Gone are the days when Linux was for those with long hair and beards and who communicated purely in binary. Now Linux is a viable alternative to Windows and Mac. It still has that image of being complicated and not very user friendly, which stops more people embracing the power of the penguin. That’s why I thought I would create this list of the five most accessible Linux distros for Windows and Mac switchers.
The idea is to show you how far these distros have come and how shallow that initial learning curve can be. Yes there is a much steeper learning curve if you want to get into programming and customization, but so does Windows. On the upside, Linux rewards your learning with some pretty powerful and secure advanced features.
This list is going to be quite high level as most Windows users don’t know Gnome 2 from Ubuntu DE and don’t really need to at the beginning. If you want to know more about each distro I will include a link to its website so you can dig further should you wish to.
So let’s get to that list of the five most accessible Linux distros for Windows and Mac switchers.
Zorin OS was a new one for me but boy was it worth the wait. It is slick, well documented, fully supported and has a huge range of apps. It uses a supported lifecycle just like Ubuntu LTS (Long Term Support, which means it will be updated for a minimum of five years) so will be updated for the foreseeable future. It also has Wine and PlayOnLinux built in which is a bonus for gamers. In fact, Zorin OS has a lot of apps built in which removes another task the newbie has to contend with.
Zorin OS was designed with switchers in mind and has created a desktop that looks like Windows 7 to make you feel right at home. This is a real bonus as the mental switch from using Windows to Linux is lessened somewhat by a much more familiar UI. The usual drag and drop, menus and general layout really do look like Windows. You can stick with the Windows 7 look or change it with the Zorin Theme Changer app, it is entirely up to you.
Linux Mint is one of the most popular Linux distros in the world right now and for good reason. It is easy to get to grips with, simple to install and set up and has a range of built-in apps to get you started. Like Zorin OS, once installed, it works right out of the box and needs very little configuration to get started. You can of course dig as deep as you like once you’re comfortable.
Linux Mint is based on Ubuntu which in itself is simple enough to use. Mint takes it a step further by making it more intuitive and newbie friendly. The desktop has all the elements you expect to see where you expect to see them. Most common Linux apps will work fine and you can drag and drop, copy and paste and all sorts once you have it set up.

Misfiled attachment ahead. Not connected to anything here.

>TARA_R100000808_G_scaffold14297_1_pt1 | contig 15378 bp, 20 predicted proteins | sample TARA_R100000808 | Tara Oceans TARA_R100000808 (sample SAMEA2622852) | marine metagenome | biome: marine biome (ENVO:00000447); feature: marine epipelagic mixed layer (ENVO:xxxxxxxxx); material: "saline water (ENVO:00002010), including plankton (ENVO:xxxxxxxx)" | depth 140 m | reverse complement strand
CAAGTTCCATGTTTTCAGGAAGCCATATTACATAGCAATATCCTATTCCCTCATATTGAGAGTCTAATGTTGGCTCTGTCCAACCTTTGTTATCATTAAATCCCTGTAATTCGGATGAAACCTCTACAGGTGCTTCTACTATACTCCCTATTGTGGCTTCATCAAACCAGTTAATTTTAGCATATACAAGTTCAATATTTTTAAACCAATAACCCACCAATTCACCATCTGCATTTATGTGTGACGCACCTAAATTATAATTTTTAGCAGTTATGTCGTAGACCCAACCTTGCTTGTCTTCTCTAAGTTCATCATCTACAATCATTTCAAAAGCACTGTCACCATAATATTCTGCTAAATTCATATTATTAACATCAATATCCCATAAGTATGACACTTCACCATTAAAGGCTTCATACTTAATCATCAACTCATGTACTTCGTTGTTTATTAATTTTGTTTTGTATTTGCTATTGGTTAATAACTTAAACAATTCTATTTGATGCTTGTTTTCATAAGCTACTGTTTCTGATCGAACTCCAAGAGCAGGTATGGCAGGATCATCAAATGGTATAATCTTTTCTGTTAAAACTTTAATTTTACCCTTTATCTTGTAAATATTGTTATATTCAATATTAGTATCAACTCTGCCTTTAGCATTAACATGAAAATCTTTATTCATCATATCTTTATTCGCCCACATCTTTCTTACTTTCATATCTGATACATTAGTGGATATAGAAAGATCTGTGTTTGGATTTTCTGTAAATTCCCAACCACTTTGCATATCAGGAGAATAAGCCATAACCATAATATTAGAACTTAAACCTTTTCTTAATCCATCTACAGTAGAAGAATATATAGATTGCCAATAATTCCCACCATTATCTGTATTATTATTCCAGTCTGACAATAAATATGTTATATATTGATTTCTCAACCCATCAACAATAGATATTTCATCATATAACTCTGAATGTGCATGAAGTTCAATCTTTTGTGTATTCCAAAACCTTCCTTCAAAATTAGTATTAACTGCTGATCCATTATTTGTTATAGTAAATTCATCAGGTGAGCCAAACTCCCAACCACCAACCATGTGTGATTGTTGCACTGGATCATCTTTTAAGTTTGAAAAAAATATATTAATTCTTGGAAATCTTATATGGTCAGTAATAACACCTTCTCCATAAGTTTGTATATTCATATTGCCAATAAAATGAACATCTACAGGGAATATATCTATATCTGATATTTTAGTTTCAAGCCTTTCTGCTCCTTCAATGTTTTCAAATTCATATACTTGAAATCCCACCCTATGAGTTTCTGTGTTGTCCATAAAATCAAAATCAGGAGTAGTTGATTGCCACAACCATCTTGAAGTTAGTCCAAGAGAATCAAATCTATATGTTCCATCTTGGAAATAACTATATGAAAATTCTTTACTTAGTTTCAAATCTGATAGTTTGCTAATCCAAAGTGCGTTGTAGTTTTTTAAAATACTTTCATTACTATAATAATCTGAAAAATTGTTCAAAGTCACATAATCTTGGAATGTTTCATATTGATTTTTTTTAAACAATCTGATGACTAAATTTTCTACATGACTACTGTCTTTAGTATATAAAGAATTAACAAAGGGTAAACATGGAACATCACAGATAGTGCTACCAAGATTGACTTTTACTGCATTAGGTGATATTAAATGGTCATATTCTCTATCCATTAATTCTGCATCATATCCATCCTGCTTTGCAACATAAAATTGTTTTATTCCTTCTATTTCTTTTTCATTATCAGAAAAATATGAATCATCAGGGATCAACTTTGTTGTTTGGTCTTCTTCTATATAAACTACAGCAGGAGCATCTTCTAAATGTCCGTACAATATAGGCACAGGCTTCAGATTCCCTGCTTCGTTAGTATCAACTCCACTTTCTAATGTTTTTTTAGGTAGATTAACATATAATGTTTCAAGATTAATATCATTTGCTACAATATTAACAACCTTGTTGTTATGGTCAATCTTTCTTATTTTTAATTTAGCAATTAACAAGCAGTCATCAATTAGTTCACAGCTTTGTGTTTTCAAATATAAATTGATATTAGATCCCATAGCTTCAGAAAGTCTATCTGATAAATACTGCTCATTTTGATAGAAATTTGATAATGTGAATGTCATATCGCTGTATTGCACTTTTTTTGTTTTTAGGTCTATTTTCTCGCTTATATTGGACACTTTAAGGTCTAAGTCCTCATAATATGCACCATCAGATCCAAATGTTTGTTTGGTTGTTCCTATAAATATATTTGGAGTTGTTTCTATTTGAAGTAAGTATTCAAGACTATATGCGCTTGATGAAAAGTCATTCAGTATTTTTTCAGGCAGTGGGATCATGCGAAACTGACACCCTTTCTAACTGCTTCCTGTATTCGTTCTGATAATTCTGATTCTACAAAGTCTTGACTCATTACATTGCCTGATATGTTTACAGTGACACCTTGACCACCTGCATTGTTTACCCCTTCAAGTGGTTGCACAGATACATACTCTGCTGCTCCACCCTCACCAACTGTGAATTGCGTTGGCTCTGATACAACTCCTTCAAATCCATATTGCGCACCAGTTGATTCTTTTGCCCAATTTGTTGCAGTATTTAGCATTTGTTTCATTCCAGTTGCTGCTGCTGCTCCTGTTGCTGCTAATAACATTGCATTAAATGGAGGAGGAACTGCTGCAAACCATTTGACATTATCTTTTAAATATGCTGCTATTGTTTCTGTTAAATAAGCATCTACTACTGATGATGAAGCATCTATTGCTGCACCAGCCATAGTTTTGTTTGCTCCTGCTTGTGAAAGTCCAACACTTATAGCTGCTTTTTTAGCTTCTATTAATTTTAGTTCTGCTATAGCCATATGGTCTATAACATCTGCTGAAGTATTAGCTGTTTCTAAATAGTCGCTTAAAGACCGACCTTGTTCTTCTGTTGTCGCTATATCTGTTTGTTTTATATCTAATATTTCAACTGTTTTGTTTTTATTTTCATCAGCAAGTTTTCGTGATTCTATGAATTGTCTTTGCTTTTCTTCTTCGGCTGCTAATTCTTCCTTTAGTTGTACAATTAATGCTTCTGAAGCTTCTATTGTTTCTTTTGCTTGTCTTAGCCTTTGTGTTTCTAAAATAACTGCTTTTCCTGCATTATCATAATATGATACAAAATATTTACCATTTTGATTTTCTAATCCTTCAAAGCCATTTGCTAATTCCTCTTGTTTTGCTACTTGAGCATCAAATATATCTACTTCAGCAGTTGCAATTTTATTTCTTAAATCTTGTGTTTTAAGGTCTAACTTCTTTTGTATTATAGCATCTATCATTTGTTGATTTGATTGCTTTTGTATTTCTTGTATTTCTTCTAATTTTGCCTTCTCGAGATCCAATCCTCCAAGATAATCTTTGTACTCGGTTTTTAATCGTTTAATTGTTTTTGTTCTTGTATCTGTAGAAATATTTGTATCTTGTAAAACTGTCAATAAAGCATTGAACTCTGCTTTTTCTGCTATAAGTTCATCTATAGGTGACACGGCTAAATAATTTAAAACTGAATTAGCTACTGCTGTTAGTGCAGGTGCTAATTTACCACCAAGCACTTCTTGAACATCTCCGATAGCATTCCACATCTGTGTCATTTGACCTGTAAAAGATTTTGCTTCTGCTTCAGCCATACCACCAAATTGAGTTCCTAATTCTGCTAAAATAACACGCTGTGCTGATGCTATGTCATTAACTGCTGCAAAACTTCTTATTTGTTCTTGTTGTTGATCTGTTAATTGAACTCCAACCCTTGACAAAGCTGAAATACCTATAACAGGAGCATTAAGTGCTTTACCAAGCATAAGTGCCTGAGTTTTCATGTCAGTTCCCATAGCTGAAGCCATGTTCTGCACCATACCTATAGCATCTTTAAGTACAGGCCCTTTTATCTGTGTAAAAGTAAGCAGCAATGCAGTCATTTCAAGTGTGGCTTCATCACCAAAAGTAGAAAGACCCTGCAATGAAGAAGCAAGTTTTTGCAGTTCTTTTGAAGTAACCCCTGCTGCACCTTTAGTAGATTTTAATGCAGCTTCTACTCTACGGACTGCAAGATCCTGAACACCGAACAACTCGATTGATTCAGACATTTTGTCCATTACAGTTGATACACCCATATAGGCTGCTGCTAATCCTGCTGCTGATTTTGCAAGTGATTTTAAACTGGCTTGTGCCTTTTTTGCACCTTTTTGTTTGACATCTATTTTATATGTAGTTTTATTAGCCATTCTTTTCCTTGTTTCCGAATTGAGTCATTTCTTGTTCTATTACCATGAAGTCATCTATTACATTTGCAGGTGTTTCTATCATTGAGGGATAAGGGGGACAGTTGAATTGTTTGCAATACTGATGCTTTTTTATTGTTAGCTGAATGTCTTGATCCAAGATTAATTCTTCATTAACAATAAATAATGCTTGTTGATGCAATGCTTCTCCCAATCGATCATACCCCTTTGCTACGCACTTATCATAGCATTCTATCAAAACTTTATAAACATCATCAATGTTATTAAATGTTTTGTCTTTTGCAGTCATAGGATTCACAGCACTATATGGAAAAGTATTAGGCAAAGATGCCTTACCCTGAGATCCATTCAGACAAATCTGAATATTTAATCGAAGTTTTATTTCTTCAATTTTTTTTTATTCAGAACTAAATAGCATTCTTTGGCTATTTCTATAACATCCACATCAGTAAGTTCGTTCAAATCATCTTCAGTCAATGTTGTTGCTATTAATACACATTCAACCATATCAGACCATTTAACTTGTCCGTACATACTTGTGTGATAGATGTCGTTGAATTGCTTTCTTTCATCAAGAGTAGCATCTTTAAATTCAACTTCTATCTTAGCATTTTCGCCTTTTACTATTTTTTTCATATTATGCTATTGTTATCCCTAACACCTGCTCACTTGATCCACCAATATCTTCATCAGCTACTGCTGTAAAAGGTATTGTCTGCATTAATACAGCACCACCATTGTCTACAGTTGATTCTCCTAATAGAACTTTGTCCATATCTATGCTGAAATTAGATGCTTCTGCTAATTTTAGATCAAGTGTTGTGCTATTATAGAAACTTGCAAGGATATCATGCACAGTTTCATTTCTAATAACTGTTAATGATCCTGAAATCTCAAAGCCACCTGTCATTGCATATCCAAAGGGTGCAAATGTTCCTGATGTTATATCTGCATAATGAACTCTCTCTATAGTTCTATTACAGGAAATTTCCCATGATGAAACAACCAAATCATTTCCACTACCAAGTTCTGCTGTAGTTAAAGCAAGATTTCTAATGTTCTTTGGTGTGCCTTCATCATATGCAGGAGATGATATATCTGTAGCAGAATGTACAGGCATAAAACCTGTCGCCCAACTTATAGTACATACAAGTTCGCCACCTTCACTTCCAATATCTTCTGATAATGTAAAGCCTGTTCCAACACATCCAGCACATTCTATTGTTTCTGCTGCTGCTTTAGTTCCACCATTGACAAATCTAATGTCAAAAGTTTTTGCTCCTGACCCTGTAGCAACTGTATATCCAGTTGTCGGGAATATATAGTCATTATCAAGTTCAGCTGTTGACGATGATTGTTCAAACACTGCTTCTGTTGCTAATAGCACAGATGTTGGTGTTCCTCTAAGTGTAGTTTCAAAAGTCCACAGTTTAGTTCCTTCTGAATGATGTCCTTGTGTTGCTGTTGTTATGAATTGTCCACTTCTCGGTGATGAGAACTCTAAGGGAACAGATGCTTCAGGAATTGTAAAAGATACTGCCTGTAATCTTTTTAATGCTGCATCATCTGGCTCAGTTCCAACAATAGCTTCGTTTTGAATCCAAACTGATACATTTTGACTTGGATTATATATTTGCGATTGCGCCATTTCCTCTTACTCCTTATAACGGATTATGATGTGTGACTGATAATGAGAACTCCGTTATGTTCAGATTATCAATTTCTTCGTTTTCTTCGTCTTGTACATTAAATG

If a non-Linux user knows the name of any distro, it will likely be Ubuntu. It is the most popular distro by far and the codebase from which numerous others are built. Where Ubuntu leads, others will follow. It is powerful and feature-rich out of the box, supported by a large collection of followers, offers a regular update version and a long term version and will work with most hardware. It needs a little more configuration than Zorin or Mint but nothing a little web exploration won’t walk you through.
Ubuntu is very user friendly, has a nice burnt orange theme, simple desktop layout and a range of major drivers and apps built in. Ubuntu will also work well with touch, so makes an ideal laptop OS. Overall, it is a very good starting point if you’re switching from Windows or Mac.
Elementary OS would be ideal for Apple switchers as it looks more like a Mac than the others, but Windows users should quickly get to grips with it too. There is a real concentration on design and aesthetics with eOS and that makes the desktop a very nice place to be. It also works well too. While it isn’t as configurable as Mint or Ubuntu, there is a lot you can do with it once you get to grips with it.
Elementary OS comes bundled with the Ubuntu Software Center and some proprietary apps. Highlights include Geary, an email client and Noise, a very accomplished music player. Other proprietary apps are included but you also have access to the wider app repositories and can use what you like.
Kubuntu is another Linux distro based on Ubuntu and designed to be very user friendly. It isn’t quite as well known as the preceding four but it is well worth checking out if you’re considering making the switch. It is a very good looking desktop that is proving very reliable. It also looks and feels familiar as it has a taskbar, clock, icons, file explorer and other elements we know.
Kubuntu takes more system resources than the other distros in this list but should work on most fairly recent hardware. The installation is simple, bundled apps have everything covered and getting devices to work is a breeze as much of it is done for you during installation. The system works slightly differently to Ubuntu-based distros as it uses KDE, but unless you have tried the others, it won’t make a difference to a switcher.
Try before you buy
All of these versions of Linux have one thing in common, they can be dual booted with other operating systems. That means you can partition your hard drive so it can boot either into Windows or Mac or into Linux after you select which you like. That means you can try one, some or all of these distros before committing yourself to one and before giving up Windows altogether.
There are some pretty good guides on dual booting Windows and Linux, so check them out if you want to try it.